• How to Be Assertive – Even When You’re Constantly Talked Over by M. Welding

How to Be Assertive – Even When You’re Constantly Talked Over by M. Welding

Unfortunately, a lot of women don’t learn the assertiveness skills this article is addressing, especially not women who were (as I was) raised under Christian gender complementarianism.

Complementarianism fosters codependency mindsets and behaviors in Christian girls and women, and unfortunately tells them such passive behaviors are godly, desirable, God’s design, good, right, and feminine.

These teachings actually handicap girls and women through their lives.

Such teachings convey the message to girls and women that they should be conflict avoidant, which does them no favor, because as you get older and go through life, there will be situations when you have no choice but to deal with rude, mean, or abusive bosses, co-workers, boyfriends, etc.

Complementarianism, and similar secular belief sets taught to girls, does not adequately prepare them for adulthood.

Notice, by the way, that the solutions presented in the article (a few of which I’ve copied to my blog below) do NOT rely on the “male headship” complementarian belief, where the man gets “final say so” in a dispute merely just due to the fact he has a penis (that he’s a man).

Two adults in a dispute can compromise with one another, or find another solution that does not involve one person automatically caving in to another based on biological sex.

How to Be Assertive – Even When You’re Constantly Talked Over – by M. Welding

Some snippets from that page:

Aggressive people are hostile, adopting the “my way or the highway” stance. Passive people give up their power and are easily taken advantage of, which creates a surefire recipe for burnout and resentment.

You want to be the happy medium—an assertive person.

Assertive people seek out win-win scenarios and make their desires and beliefs known. Confident and assured, they approach situations with a healthy dose of objectivity, and as a result, are able to communicate clearly and directly in a low-drama, self-respecting way.

Being assertive is effective. One Stanford study found that women who used confidence and assertiveness skills, combined with relationship-oriented traits like empathy, were promoted more often than women who used only relationship-oriented skills. They also advanced more quickly than men.

Unfortunately, women face barriers to projecting assertiveness at work. Messages from our families, schooling, and society urge women to be likable and agreeable, and this expectation helps create a double bind: If a woman speaks up, she risks being called ”bitchy” or mean.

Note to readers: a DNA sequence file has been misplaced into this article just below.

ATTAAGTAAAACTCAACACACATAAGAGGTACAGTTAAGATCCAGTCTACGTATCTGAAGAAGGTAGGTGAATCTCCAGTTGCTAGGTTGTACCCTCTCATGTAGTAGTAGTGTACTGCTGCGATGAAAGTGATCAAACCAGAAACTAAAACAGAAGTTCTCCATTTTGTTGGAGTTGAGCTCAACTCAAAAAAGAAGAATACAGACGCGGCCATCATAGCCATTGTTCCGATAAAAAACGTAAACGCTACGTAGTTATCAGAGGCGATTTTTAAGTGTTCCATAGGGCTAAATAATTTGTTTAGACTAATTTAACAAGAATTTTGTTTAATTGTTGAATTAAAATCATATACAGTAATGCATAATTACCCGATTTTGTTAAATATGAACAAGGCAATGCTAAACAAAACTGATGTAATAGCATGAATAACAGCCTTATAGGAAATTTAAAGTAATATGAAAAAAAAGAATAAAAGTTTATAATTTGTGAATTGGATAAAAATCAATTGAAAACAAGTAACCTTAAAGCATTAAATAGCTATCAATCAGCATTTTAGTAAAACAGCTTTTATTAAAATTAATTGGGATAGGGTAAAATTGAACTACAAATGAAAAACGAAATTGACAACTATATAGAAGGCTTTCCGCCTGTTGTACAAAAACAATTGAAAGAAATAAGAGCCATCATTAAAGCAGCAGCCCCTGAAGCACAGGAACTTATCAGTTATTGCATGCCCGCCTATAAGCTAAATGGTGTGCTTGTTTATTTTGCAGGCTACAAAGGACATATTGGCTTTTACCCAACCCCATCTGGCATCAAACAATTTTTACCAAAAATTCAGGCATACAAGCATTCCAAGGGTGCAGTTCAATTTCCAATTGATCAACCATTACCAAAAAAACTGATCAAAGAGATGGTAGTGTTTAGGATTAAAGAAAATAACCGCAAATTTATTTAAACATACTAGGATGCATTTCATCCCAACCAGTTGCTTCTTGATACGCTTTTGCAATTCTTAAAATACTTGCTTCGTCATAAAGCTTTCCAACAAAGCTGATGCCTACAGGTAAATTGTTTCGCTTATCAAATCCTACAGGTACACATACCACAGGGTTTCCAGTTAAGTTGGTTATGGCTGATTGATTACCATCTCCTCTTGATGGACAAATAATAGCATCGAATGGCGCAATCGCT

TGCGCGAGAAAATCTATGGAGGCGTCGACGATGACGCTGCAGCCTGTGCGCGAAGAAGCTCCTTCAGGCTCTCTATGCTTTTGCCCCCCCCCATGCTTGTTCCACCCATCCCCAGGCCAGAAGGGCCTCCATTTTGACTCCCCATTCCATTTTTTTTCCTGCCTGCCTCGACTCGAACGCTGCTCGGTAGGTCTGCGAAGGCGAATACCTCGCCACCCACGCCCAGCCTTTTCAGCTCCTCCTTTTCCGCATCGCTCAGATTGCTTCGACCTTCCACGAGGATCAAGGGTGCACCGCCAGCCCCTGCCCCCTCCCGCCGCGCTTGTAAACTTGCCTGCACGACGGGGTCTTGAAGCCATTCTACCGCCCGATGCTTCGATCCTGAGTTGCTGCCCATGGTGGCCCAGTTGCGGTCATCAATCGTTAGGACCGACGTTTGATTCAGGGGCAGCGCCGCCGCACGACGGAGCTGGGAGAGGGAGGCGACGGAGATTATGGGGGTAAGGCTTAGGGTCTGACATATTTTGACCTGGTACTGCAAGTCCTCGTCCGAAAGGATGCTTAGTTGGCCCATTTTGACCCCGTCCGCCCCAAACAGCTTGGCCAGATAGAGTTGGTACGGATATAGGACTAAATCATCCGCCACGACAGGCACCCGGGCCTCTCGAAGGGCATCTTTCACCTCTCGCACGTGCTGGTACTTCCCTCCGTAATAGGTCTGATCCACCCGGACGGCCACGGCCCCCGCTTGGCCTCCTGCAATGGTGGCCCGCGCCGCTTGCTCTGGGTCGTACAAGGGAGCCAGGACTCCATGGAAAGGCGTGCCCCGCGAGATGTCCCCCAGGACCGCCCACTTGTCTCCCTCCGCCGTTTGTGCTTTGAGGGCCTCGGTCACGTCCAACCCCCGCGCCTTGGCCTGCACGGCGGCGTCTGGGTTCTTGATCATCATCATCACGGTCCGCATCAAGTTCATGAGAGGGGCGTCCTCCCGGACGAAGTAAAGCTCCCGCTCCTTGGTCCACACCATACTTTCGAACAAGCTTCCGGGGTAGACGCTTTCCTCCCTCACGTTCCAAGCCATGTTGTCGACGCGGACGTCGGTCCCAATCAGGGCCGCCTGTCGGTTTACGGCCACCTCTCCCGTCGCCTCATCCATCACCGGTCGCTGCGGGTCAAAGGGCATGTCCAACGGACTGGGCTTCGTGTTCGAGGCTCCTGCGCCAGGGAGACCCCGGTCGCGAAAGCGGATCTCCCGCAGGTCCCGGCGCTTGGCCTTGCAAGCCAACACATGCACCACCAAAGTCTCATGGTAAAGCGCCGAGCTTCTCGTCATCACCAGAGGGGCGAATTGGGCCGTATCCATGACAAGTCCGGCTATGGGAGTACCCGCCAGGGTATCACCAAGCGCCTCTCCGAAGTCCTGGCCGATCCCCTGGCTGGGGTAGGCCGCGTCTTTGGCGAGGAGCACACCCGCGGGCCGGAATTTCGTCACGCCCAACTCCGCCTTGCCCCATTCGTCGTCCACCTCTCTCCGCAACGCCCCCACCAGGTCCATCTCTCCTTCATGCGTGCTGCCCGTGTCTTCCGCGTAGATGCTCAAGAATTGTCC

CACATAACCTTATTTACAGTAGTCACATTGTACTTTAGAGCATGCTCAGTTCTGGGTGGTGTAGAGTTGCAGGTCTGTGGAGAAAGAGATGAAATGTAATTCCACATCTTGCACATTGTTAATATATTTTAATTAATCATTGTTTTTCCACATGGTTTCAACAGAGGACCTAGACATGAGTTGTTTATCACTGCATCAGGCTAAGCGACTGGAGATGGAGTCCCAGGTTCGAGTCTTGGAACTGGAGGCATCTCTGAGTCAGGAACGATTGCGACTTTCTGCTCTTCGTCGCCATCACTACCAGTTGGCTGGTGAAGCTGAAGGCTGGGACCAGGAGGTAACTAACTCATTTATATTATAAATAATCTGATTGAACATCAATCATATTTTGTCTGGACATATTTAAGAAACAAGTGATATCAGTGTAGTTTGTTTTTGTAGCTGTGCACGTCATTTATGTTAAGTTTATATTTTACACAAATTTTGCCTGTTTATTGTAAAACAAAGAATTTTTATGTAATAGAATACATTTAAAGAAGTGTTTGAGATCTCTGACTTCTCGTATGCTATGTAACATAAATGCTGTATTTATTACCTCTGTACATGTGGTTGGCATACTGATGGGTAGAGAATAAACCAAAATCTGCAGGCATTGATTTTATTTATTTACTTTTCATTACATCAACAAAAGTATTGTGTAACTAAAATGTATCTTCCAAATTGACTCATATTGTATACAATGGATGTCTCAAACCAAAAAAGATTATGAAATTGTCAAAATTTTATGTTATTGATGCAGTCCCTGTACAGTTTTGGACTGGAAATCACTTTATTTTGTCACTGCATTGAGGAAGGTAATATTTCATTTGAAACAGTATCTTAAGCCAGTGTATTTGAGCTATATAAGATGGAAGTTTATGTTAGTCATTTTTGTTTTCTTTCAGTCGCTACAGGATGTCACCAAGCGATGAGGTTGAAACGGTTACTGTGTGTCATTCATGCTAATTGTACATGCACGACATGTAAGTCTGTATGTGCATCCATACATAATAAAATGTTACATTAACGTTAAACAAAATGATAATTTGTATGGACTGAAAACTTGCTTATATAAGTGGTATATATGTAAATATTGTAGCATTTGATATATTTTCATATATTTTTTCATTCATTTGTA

However, if she stays quiet, then she may be overlooked for opportunities or cast as the office pushover.

…. Here are techniques for speaking up, pushing back, and getting your voice heard more often.

Shut down mansplaining with “the broken record” technique

Stick to one firm, clear message, and repeat it if you have to. This is sometimes referred to as the “broken record technique,” especially when you have to assert yourself against someone who isn’t listening or who is an antagonistic mansplainer.

You might say:

  • No, I’m not able to do that.
  • That’s not relevant to the conversation.
  • I’m speaking.
  • I’d be happy to talk about this later.
  • What we can do is …

You may have to reiterate these message multiple times, but your persistence and consistency sends a strong message. Remember, even if someone else is shaming you, you don’t have to explain, justify, or defend your thoughts and feelings. Don’t apologize for doing your job.

Find a workable compromise

Offer a workable compromise, or an alternate proposal of your own.

 For example, if you need to assertively protect your time from someone who keeps dropping by your desk, you might say: “I understand that you’d like to talk right now. I need to finish what I’m doing. What about meeting in half an hour?”

If you’re interviewing for a job and the employer says your salary request is too high, you can keep the conversation moving forward by saying: “My goal is find a number that works for both of us. How can we get there?”

You can visit the page to read the rest of the advice.

Women should already be taught these things from the time they are girls, but sadly, that is usually not the case – most women were taught to behave in the direct opposite way from the page’s advice, which makes articles like that one necessary.

One thought on “• How to Be Assertive – Even When You’re Constantly Talked Over by M. Welding

  1. I’ve always wanted my wife and daughters to be confident and assertive. My wife grew up in a home where she was expected to be seen and not heard, so she was very passive when we met. She is a totally different woman today. And back when I prayed, which I haven’t done in years, one of my constant prayers was that my daughters would be strong and confident. They are, for sure. Good post.

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